After 41 years, Neil Young's embargoed album 'Hitchhiker' is finally being released. The legendary singer-songwriter recorded the album all in one night during an epic binge in August 1976.
"I laid down all of the songs in a row, pausing only for weed, beer, or cocaine," he wrote in his 2014 book Special Deluxe: A Memoir of Life and Cars. "One night, [my producer] Mr. [David] Briggs and I jumped into [my truck] Stretch and headed for his favorite place, Indigo Ranch Studios. I spent the night there with David and recorded nine solo acoustic songs, completing a tape I called Hitchhiker. It was a complete piece, although I was pretty stony on it, and you can hear it in my performances."
So could the execs at his record label, who thought the album wasn't suitable for release when he shopped it around.
"The idea I had at the time was to present these new songs in their purest and simplest form, just as they had been written," Young said in a recent Facebook Live event to promote the album's long, long, long-awaited release. "Back then when we played this record for business folks, the reaction was that it was not a real record but a collection of demos. I was advised to record the songs with a band. But the 'Hitchhiker' versions are the true originals."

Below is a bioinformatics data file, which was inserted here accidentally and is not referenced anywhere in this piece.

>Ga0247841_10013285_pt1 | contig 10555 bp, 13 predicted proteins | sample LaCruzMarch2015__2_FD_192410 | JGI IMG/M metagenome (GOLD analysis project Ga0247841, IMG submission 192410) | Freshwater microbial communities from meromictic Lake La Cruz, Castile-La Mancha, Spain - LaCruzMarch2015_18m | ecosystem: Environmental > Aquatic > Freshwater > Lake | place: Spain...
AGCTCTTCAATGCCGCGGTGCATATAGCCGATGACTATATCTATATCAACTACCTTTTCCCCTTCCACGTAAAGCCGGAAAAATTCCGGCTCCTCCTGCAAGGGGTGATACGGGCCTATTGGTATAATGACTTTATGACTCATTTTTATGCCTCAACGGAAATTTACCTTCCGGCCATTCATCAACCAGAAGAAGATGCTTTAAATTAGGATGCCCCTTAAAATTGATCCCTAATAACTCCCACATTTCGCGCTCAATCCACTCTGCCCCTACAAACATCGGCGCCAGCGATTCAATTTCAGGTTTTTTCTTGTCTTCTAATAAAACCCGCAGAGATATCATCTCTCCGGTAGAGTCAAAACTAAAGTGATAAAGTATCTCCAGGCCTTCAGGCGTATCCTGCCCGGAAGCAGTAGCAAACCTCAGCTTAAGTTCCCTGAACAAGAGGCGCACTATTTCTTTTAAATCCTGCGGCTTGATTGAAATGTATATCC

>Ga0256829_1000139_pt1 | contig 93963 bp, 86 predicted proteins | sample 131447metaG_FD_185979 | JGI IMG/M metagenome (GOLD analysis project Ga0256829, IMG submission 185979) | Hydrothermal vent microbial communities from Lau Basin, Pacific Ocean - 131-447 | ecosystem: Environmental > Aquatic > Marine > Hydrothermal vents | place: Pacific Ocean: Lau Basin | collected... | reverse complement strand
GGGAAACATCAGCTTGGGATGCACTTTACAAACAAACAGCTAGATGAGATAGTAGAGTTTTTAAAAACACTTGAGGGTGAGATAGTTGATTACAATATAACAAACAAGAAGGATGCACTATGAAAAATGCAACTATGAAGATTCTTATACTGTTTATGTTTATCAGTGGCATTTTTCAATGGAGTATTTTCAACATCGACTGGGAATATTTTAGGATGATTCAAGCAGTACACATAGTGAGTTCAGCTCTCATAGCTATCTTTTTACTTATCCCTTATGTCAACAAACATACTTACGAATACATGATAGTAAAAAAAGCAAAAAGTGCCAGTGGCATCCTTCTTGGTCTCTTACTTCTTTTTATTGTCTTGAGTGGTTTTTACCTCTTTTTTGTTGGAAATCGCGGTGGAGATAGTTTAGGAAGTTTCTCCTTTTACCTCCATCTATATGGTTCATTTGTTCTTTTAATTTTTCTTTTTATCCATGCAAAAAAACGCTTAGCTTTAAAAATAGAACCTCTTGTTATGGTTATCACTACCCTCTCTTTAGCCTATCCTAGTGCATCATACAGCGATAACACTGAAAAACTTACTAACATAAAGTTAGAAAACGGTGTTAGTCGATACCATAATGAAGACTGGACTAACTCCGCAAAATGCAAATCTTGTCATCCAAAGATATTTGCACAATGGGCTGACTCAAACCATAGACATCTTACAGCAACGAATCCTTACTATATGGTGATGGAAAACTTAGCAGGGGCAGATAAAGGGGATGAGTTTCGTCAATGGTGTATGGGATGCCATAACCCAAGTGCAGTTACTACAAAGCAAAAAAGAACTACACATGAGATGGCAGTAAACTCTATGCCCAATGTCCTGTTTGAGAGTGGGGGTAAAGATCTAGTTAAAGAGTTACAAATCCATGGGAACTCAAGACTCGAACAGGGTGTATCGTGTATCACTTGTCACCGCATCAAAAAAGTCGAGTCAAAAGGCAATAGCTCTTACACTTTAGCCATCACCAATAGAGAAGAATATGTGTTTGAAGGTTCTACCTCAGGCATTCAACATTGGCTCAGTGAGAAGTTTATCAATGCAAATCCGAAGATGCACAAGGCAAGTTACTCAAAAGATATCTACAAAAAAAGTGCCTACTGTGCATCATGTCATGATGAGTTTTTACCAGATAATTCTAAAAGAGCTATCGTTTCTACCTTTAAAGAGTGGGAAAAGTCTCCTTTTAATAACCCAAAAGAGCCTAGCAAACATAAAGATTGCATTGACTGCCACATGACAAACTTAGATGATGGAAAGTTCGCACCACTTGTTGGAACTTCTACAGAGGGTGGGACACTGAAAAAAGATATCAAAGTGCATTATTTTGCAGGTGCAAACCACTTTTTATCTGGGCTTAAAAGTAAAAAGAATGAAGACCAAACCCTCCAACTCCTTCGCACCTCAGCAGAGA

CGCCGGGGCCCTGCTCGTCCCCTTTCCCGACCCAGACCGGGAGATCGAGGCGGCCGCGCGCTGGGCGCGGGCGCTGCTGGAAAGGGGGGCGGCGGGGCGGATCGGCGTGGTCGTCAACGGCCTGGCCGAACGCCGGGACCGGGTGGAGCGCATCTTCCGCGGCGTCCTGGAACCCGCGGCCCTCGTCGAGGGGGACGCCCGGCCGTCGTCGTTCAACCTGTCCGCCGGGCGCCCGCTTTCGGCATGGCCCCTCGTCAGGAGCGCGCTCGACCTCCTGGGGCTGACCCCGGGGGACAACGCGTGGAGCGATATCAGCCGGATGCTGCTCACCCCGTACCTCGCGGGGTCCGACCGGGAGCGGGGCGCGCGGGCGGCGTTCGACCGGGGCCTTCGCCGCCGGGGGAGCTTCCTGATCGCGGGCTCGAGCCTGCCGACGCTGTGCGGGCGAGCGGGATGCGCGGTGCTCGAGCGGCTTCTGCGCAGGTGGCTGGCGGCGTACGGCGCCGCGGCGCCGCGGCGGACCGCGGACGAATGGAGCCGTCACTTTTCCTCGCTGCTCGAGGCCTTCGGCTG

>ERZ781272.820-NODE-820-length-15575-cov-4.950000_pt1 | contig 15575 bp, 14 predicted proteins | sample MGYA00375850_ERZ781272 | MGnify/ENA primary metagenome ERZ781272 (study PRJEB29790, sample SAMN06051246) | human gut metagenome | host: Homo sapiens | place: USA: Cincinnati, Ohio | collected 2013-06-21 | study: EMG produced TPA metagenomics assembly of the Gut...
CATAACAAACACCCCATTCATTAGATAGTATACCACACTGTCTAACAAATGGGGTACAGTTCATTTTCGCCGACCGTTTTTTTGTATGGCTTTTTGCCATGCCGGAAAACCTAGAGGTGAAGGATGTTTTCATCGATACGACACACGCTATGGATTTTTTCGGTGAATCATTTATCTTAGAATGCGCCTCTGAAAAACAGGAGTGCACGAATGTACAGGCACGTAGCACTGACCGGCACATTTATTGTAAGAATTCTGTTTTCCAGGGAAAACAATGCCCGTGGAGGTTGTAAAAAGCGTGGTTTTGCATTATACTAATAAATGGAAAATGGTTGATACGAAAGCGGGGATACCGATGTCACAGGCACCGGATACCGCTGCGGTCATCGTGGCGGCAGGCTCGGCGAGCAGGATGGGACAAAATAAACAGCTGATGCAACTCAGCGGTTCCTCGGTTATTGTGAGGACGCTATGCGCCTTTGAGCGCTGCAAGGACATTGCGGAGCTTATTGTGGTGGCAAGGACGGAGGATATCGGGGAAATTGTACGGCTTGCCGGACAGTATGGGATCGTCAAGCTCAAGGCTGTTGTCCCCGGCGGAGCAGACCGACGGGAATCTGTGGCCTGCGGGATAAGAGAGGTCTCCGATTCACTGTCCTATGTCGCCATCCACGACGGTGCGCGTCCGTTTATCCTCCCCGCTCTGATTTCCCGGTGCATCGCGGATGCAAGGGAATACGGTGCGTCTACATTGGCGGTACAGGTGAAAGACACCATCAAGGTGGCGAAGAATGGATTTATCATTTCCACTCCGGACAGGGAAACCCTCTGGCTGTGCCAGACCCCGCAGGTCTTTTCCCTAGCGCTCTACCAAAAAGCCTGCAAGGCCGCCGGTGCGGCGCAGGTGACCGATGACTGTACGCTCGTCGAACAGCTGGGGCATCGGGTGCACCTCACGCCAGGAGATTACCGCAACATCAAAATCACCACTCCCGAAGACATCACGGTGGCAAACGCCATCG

After this live feed...
please join us
& listen to hitchhiker on
After this live feed... please join us & listen to hitchhiker on http://www.radiorethink.com/tuner/index.cfm?stationCode=kotoPosted by Neil Young on Thursday, August 31, 2017
Even though he was shot down in the 70s, Young never gave up hope that the album would have its day. "I always knew the original album would surface. That time is now....This music is the essence of those times -- pure and undisturbed."
'Hitchhiker' includes 9 songs, including early versions of 'Pocahontas,' 'Powderfinger' and 'Hawaii.' The record hits shelves on September 8, but if you want to check it out beforehand, you can stream the entire set at NPR (click here). Keep an ear out for when he starts playing the album's title song because, as Neil said during the Facebook Live chat, "You may be able to hear the drugs kicking in here."
h/t Rolling Stone